It’s Time To Stop Using “Strong” To Describe Women On TV

“Strong female character.” I hear it all the time. It’s how so many writers, authors, and critics describe women in TV shows, books, and magazines, and honestly, I’m tired of it. I’m tired of everyone describing every female character on TV as “strong.”

Logically, I know what they are trying to say. They are trying to talk about women who can stand on their own and female characters that embody the ideal of someone who can endure. My problem is they keep using the same word to describe all these women, when each one is so different and complex that it seems wrong to apply the same adjective to them. Apparently some people have forgotten that strong is an adjective describing something else: strong mind, strong body, strong stomach, strong language, strong beliefs, strong resemblance, strong color, strong flavor. The list is endless, but it’s time to stop using strong to describe every new and interesting female character. When I read that a character is strong I have to decide what they are actually trying to say. Is this person physically strong, are they brave, are they able to stand despite terrible things, or do they just kick ass? Strong is an aspect, but it doesn’t tell the whole story, and I tired of critics and even actors pretending it does.

Some of my favorite characters can be described as strong women. Literally women who kick ass, like Sydney Bristow does on “Alias.” She was physically strong and literally able to withstand torture, but that wasn’t all she was. My favorite scenes or episodes revolved around Sydney dealing with some personal or emotional crisis. Ultimately, what made her such a good agent was her ability to care. Yes, she was strong, but she was also vulnerable, insecure, scared, intelligent, and brave. She was emotional at times and stone-cold at others, and it was the range that made her an interesting character.

Everyone always describes Buffy as being a “strong female character,” but she was more than her slayer-powered strength. She was weak at times and downright irritating at others. Her foil, Cordelia Chase, could easily be described as strong by the end of her “Angel” run, but when she started at Sunnydale High she was nothing more than an insipid, shallow valley girl. Over the years, her character got a chance to grow and change with time (like people do) and circumstances turned her from a prom queen to a hero.

There are so many more examples. Characters like Meredith Grey (“Grey’s Anatomy”) or Brooke Davis (“One Tree Hill”), who have gone through so many traumas, both physical and emotional, and are still standing. They are women to look up to because they seem like people. Not a women boiled down to her most basic desires or needs. Occasionally, “strong” women are depicted as cold and standoffish; Meredith Grey is one example. She isn’t always cold, but sometimes her ability to separate herself from her emotions shocks me, and that’s OK. I don’t have to like her 100-percent of the time for me to relate to her or care about her story. Being “strong” and being cold don’t have to go hand in hand. If you want to write accurate characters have them do things people do: We learn and grow and change every day. Marvel’s “Agents of S.H.I.E.L.D.” has a resident “cavalry” Agent May, and she seems to be only made up of her strength, which she regularly uses to beat people up, and her concern for the six people she seems willing to tolerate.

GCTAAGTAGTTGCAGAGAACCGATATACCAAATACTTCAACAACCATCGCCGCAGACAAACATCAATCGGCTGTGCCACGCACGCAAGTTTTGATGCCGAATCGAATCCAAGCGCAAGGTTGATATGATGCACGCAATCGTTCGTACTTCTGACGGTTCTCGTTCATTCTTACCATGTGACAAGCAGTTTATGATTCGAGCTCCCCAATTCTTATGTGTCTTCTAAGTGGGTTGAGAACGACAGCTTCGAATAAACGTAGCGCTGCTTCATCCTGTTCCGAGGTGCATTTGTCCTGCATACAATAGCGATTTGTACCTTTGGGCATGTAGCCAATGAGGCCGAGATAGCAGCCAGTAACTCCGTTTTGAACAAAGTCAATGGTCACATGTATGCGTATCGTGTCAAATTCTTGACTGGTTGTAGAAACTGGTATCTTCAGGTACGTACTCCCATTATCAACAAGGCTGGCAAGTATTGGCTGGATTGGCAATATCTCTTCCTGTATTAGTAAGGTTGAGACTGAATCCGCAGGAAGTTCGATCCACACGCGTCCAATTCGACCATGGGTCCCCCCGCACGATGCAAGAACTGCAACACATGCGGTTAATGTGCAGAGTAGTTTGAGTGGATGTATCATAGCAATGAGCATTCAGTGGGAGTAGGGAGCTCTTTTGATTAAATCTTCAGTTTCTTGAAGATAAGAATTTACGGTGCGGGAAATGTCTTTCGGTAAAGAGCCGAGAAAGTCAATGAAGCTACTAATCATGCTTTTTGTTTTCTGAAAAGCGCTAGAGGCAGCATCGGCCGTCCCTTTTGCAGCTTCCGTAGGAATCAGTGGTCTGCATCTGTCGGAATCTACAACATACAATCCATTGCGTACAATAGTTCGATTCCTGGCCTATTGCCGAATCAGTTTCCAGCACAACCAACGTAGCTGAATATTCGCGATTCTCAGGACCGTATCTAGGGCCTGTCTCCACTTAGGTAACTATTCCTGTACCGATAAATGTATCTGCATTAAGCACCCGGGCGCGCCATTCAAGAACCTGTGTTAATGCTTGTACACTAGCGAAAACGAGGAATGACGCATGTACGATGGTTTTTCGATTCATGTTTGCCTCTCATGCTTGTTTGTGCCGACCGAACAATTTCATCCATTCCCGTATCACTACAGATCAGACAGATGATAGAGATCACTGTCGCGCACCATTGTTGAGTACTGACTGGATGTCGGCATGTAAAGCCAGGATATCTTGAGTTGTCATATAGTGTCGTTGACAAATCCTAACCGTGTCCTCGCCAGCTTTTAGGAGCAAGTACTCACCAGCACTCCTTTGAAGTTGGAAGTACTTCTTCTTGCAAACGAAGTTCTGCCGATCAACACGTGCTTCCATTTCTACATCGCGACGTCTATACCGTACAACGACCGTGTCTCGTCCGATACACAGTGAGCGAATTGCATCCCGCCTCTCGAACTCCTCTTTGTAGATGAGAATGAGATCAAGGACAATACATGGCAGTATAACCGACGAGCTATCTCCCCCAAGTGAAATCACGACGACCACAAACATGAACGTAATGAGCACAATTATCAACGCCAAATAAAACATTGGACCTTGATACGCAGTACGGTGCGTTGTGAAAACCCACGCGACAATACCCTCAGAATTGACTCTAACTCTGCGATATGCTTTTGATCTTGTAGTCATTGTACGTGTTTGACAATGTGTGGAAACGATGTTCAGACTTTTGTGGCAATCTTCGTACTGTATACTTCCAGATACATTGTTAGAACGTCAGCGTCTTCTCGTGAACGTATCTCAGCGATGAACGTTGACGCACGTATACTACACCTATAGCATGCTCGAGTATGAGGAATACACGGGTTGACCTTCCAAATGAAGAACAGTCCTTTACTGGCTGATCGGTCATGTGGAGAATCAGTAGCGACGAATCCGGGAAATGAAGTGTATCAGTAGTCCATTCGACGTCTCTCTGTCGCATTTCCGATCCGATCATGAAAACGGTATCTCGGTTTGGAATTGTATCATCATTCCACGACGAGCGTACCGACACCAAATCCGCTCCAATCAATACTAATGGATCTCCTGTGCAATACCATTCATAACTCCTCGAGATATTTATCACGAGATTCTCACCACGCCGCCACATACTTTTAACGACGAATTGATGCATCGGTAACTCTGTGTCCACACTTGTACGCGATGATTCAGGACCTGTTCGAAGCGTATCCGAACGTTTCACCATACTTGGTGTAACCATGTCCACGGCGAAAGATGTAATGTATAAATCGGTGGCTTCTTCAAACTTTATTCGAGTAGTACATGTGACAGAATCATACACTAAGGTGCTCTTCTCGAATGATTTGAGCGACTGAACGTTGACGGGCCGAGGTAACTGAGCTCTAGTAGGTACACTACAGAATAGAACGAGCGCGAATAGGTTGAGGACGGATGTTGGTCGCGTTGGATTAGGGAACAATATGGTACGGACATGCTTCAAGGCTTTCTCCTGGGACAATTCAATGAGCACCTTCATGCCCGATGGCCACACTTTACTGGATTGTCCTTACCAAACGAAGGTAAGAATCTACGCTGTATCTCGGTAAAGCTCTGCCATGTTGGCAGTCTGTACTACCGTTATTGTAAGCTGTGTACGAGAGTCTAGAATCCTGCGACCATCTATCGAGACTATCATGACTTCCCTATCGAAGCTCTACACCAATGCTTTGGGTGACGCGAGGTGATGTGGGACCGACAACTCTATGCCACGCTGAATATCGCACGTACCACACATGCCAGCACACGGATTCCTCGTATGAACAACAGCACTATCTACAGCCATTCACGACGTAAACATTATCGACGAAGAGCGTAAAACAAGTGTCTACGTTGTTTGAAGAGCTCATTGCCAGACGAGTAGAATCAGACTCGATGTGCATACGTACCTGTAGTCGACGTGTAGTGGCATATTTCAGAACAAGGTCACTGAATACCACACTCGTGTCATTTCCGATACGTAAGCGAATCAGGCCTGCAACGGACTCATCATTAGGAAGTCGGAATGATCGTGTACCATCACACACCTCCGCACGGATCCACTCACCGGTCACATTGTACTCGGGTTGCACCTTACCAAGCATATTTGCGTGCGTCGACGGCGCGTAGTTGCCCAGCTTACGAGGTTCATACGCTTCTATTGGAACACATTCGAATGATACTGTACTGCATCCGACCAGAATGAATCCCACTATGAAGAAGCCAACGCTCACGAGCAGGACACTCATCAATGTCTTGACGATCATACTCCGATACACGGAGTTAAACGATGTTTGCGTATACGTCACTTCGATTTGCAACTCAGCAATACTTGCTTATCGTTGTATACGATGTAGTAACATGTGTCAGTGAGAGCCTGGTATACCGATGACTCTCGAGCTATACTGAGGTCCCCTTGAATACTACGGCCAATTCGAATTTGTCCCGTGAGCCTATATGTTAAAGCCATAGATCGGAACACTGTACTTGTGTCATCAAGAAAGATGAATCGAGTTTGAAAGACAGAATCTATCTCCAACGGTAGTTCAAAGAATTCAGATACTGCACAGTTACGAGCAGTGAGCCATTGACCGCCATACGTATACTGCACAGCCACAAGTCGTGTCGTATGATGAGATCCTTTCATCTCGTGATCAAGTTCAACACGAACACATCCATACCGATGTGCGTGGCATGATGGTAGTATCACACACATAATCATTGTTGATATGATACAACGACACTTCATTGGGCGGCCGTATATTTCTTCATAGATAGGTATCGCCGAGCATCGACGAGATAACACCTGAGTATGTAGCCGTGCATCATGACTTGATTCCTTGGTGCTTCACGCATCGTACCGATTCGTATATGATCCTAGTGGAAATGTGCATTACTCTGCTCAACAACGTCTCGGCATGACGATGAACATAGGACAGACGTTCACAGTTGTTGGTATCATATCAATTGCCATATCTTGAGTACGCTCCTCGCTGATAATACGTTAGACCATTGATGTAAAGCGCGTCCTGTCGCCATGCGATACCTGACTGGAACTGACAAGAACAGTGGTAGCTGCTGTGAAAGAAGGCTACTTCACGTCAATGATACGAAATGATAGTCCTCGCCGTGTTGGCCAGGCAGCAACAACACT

Strong is not an accurate way to describe a person, fictional or otherwise. It is only one part, only one aspect of a person. We spend so much time focusing on the moments characters rise that we forget to appreciate the moments they fall. Those moments hold as much truth as the strong moments, and so many of us are weak. Olivia Pope is often touted as a strong woman who doesn’t take crap from anyone, but she is so weak when it comes to her relationships. It is her failings in that part of her life that allows her to be a strong leader in her work and “handle it.”

We never ask if our male characters are strong. We assume they are, by the simple fact of them being male. If we are judging by the “strong” descriptor, the Doctor is certainly strong. He is also clever, silly, lonely, sympathetic, abrasive, whimsical, brave, gloomy, calculating, and obsessed. Clara, by virtue of not being like the Doctor, is subsequently described as weak in article after article. While Clara is absolutely my least favorite companion, and she certainly has her weak moments, she is ultimately just as complex and difficult to discern and box up as the Doctor.

In a ELLE magazine interview last year, actress Natalie Portman said,

“I want [female characters] to be allowed to be weak and strong and happy and sad—human, basically. The fallacy in Hollywood is that if you’re making a ‘feminist’ story, the woman kicks ass and wins. That’s not feminist, that’s macho. A movie about a weak, vulnerable woman can be feminist if it shows a real person that we can empathize with.”

We shouldn’t classify characters into strong or not strong. We should  use various adjectives and words to describe who we are, and how we see each other. When it comes to female characters, “strong” shouldn’t always mean physically strong; it should mean strongly written, someone with a personality who has fears, desires, flaws, and strengths. Just like male characters, female characters should be written and portrayed like complex people because they are complex people just like men. Women are so much more than how much or how little weight they can lift, but we can still be strong.

Female characters shouldn’t be in stories just to support a man on his quest. We should have quests of our own, and often do. Don’t put a female character into a story if you aren’t going to give her a personality.

Lindsey
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